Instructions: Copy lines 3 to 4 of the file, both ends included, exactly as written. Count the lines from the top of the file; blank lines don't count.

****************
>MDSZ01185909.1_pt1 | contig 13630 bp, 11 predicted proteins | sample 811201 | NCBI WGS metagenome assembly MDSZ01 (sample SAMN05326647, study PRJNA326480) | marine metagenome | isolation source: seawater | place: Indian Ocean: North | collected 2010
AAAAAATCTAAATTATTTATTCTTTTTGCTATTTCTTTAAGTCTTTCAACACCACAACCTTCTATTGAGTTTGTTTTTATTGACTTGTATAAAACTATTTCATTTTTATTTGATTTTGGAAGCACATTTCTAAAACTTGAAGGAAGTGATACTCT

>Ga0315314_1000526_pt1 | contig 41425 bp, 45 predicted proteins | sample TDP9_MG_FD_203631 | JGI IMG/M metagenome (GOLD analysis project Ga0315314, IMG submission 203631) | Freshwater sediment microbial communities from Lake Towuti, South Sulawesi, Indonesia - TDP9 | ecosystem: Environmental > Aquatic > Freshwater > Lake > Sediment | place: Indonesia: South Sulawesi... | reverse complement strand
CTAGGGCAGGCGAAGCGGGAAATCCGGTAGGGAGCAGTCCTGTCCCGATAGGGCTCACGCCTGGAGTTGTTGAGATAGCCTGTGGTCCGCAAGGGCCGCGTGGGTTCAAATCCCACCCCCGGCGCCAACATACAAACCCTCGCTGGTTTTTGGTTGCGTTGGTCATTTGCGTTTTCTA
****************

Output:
>Ga0315314_1000526_pt1 | contig 41425 bp, 45 predicted proteins | sample TDP9_MG_FD_203631 | JGI IMG/M metagenome (GOLD analysis project Ga0315314, IMG submission 203631) | Freshwater sediment microbial communities from Lake Towuti, South Sulawesi, Indonesia - TDP9 | ecosystem: Environmental > Aquatic > Freshwater > Lake > Sediment | place: Indonesia: South Sulawesi... | reverse complement strand
CTAGGGCAGGCGAAGCGGGAAATCCGGTAGGGAGCAGTCCTGTCCCGATAGGGCTCACGCCTGGAGTTGTTGAGATAGCCTGTGGTCCGCAAGGGCCGCGTGGGTTCAAATCCCACCCCCGGCGCCAACATACAAACCCTCGCTGGTTTTTGGTTGCGTTGGTCATTTGCGTTTTCTA